A few months ago, HESC was approached to assist with three small-spotted genet kittens that had been found in the Sabi Sands. They were approximately a week old at the time, and could fit inside the palm of a hand.
Lente Roode naturally accepted them, and hand-reared them for a while before then letting assistant curator, Natasha Roscherr, take on the responsibility, which she did successfully.
Once they were strong enough, we took them to the general managers at Camp Jabulani, Stefan and Chantel Du Toit, who both started their careers at HESC many years ago, and now manage this luxury lodge that sustains a herd of rescued elephants.
They were taken to Jabulani so that when they were ready to be released, it would be done in the vicinity of the lodge, so that the team can keep an eye on them as they get used to their environment slowly.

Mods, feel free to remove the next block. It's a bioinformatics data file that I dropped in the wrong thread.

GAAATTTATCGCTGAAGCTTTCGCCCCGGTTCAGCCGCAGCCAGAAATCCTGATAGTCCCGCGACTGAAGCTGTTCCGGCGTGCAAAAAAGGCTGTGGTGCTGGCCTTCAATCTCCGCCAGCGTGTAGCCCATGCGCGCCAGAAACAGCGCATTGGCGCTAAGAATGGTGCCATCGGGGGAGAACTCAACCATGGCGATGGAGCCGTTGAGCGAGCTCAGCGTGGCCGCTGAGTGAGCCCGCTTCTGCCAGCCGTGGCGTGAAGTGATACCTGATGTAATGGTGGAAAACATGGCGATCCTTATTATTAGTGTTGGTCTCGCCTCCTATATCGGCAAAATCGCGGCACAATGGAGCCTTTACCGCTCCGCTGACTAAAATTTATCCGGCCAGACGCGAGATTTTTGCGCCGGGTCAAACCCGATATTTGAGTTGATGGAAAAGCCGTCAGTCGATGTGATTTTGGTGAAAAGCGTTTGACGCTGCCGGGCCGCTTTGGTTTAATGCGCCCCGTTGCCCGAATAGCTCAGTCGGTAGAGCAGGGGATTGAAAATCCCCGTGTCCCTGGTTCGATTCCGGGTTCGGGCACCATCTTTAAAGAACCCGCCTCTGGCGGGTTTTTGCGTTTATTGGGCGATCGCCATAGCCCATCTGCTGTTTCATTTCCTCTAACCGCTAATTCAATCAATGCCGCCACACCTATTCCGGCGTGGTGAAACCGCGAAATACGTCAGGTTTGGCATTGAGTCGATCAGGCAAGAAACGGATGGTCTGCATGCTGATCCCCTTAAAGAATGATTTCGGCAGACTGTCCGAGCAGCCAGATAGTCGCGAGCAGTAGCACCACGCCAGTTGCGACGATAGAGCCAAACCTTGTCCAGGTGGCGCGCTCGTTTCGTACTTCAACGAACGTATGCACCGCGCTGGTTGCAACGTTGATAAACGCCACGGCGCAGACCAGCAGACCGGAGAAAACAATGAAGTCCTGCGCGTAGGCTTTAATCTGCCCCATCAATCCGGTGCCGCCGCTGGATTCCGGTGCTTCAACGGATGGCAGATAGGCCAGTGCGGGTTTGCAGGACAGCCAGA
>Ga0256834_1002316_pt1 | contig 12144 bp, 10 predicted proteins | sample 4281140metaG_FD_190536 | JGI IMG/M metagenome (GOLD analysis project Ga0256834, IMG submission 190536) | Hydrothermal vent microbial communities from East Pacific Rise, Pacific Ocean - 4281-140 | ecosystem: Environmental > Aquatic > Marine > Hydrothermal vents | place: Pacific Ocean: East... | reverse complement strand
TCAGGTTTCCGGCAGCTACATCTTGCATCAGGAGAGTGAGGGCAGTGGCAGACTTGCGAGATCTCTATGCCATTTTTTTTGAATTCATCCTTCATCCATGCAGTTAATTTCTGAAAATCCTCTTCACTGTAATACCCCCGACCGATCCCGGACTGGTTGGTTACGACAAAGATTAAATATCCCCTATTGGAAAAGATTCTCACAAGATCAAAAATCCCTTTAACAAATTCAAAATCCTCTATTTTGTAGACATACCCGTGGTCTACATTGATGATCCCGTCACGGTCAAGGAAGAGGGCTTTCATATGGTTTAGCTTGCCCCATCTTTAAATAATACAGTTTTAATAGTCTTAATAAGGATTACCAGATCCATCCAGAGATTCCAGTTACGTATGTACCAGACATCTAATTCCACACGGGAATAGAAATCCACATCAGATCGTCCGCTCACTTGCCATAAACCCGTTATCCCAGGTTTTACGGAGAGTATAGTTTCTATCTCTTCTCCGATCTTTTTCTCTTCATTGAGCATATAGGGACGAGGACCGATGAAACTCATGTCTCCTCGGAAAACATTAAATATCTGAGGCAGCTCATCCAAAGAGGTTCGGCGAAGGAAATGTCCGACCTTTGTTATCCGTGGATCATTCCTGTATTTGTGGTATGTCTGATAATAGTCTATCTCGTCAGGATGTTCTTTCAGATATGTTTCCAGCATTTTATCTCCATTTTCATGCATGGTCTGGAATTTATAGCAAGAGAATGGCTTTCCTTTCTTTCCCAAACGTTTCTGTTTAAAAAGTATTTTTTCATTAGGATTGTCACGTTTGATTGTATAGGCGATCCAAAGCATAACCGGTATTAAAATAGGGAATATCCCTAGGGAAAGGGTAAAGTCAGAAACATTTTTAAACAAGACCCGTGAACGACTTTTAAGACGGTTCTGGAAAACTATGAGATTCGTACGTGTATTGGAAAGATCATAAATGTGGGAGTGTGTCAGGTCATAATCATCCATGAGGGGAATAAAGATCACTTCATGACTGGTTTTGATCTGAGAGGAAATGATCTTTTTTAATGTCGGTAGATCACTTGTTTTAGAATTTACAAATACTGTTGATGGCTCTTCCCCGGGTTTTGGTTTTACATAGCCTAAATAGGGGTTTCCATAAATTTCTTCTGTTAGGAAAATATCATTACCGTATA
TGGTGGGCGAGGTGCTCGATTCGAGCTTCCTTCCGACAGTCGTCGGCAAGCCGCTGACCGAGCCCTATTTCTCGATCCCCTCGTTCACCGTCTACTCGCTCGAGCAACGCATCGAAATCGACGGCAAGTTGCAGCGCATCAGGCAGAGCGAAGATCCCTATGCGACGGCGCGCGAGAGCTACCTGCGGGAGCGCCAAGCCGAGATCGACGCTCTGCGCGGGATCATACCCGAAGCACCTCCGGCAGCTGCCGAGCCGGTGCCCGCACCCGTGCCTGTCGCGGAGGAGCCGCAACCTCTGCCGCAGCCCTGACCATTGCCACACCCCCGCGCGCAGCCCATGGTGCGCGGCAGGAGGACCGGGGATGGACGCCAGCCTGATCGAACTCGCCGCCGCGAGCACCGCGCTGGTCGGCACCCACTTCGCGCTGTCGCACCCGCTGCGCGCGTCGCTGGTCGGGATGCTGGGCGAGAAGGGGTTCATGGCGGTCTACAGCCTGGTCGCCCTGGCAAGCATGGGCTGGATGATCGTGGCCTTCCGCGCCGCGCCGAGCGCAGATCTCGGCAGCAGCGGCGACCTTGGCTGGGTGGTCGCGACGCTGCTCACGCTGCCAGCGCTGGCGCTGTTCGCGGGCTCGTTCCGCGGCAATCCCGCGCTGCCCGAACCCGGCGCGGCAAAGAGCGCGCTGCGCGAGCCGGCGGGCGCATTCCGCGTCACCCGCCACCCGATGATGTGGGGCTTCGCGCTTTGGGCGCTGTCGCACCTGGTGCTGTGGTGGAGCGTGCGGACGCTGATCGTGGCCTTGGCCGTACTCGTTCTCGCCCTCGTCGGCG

Chantel and Stefan cared for them for a little longer, until we started the process of a soft release.
First we opened up a smaller enclosure for them to be able to move into a bigger enclosure, and get used to that new surrounding, which they did. Then on Monday 5th November, we decided it was time to open the gate to the enclosure, but still leave it open with food readily available for them to eat.
The following day, Tuesday 6th November, only two of the genet cats returned, following their first night with the cage left open.
This morning, Wednesday 8th October, only one has returned. But we are sure they are around the lodge somewhere, and will appear soon.
We will continue to supply food which will only be taken away once we are certain that they are able to hunt on their own be independent of their enclosure.
Genet cat diets normally consists of small mammals and insects. Everything from bats, birds, reptiles, amphibians, millipedes, centipedes and scorpions have been known as frequent food sources.
During our time of caring for them, we have supplied them with small pieces of meat, small birds and reptiles.
The Jabulani staff will continue to monitor the genet cats, to see if they are hunting successfully, which is our biggest concern for their successful survival.
We will be sure to keep you updated.